This is a reread for me, first read back in the late 60's early 70s. The book has lots of great stories but my favorites were The Fog Horn (1951), The Flying Machine (1953), The Murderer (1953), The Meadow (1953) in no particular order. This is a reread for me, first read back in the late 60's early 70s. The book has lots of great stories but my favorites were The Fog Horn (1951), The Flying Machine (1953), The Murderer (1953), The Meadow (1953) in no particular order.

  21. 4 out of 5

    Tim Kimber

    Despite being a fan of Ray Bradbury's novels, I couldn't finish this collection of short stories. They aren't as amusing as those in The Martian Chronicles, nor as imaginative as those in The Illustrated Man, but what they do all have in common is how dated they are in terms of science fiction. Give me Fahrenheit 451 or the poetic marvel of Something Wicked This Way Comes, and maybe leave these shorts on the shelf. Despite being a fan of Ray Bradbury's novels, I couldn't finish this collection of short stories. They aren't as amusing as those in The Martian Chronicles, nor as imaginative as those in The Illustrated Man, but what they do all have in common is how dated they are in terms of science fiction. Give me Fahrenheit 451 or the poetic marvel of Something Wicked This Way Comes, and maybe leave these shorts on the shelf.

  22. 4 out of 5

    Nancy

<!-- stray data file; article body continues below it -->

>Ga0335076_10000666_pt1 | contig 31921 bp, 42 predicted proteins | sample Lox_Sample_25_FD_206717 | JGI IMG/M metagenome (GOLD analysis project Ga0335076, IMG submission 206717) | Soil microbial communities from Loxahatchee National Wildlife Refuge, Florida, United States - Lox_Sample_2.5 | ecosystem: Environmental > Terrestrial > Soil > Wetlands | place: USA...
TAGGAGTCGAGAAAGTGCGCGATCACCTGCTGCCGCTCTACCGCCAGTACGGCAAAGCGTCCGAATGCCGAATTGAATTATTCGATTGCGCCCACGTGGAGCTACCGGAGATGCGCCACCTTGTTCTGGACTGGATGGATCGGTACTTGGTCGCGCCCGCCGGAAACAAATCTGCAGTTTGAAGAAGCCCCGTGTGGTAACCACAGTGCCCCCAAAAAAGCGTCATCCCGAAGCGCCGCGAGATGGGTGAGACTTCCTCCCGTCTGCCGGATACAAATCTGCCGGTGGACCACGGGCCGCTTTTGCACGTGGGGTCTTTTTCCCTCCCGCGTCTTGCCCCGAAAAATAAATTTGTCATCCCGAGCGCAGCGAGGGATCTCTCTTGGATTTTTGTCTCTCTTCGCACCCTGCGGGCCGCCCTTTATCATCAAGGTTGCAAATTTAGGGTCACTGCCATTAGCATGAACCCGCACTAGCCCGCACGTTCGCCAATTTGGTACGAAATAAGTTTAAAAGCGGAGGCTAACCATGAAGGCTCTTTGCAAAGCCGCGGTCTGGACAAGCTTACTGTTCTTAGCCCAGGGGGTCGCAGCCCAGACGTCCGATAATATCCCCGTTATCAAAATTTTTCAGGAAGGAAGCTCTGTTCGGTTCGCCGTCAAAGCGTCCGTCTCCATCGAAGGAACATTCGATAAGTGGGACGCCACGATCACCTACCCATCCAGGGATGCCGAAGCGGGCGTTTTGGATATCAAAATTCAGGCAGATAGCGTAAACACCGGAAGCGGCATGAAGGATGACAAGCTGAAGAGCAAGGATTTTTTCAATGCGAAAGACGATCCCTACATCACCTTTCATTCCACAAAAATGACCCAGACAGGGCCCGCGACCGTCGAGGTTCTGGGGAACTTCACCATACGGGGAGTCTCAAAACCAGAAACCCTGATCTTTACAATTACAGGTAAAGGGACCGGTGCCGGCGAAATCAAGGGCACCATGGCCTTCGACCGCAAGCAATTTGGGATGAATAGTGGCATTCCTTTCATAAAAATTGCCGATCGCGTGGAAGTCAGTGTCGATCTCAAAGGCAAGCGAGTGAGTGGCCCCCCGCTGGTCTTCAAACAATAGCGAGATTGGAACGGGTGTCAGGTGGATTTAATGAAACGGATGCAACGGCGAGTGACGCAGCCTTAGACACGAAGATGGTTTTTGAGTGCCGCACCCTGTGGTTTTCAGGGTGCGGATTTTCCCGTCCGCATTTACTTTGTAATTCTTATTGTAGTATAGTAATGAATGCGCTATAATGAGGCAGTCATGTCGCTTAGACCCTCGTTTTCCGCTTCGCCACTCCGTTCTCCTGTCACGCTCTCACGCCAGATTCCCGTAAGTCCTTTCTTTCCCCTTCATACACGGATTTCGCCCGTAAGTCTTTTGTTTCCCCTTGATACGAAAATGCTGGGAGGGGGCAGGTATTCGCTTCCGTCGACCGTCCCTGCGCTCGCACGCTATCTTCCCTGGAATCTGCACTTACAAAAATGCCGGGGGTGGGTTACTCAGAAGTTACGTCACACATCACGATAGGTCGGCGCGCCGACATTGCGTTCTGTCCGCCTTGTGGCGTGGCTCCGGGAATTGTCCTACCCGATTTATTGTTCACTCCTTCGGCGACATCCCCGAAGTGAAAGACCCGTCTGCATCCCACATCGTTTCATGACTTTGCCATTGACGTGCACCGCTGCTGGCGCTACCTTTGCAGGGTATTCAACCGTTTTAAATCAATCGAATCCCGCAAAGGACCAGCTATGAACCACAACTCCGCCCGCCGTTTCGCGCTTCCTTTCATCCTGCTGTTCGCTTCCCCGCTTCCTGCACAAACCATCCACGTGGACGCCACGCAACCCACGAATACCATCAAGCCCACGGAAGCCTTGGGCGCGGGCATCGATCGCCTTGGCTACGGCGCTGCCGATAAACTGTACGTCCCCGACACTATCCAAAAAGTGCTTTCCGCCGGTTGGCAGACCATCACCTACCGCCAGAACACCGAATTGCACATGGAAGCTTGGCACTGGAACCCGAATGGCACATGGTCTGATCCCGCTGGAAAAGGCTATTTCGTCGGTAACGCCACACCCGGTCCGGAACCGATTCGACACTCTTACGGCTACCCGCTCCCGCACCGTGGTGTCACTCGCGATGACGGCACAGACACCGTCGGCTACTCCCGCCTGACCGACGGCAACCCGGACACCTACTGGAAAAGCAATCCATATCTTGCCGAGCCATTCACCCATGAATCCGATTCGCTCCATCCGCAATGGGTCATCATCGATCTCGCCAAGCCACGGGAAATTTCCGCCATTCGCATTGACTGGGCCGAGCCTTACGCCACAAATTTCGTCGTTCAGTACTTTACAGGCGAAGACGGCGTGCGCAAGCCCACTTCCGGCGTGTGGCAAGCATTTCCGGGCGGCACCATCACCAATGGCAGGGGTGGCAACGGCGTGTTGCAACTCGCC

The Great Wide World Over There is a melancholy tale by Ray Bradbury that really makes you wonder if it is better to have had something that is later taken away or never know what you are missing. In this short story we are introduced to Cora who is a middle aged illiterate farm woman. Her nephew comes to visit the farm for a month and helps her write letters that bring the world to her doorstep. She displays kindness to a neighbor who pretends to receive mail, by truly sending her a letter, but The Great Wide World Over There is a melancholy tale by Ray Bradbury that really makes you wonder if it is better to have had something that is later taken away or never know what you are missing. In this short story we are introduced to Cora who is a middle aged illiterate farm woman. Her nephew comes to visit the farm for a month and helps her write letters that bring the world to her doorstep. She displays kindness to a neighbor who pretends to receive mail, by truly sending her a letter, but the summer ends on a bittersweet note when Benjy heads home and Cora realizes she never learned how to read and write herself. This is not a happy story by any means, but it will make you ponder choices made and the resulting consequences of those actions.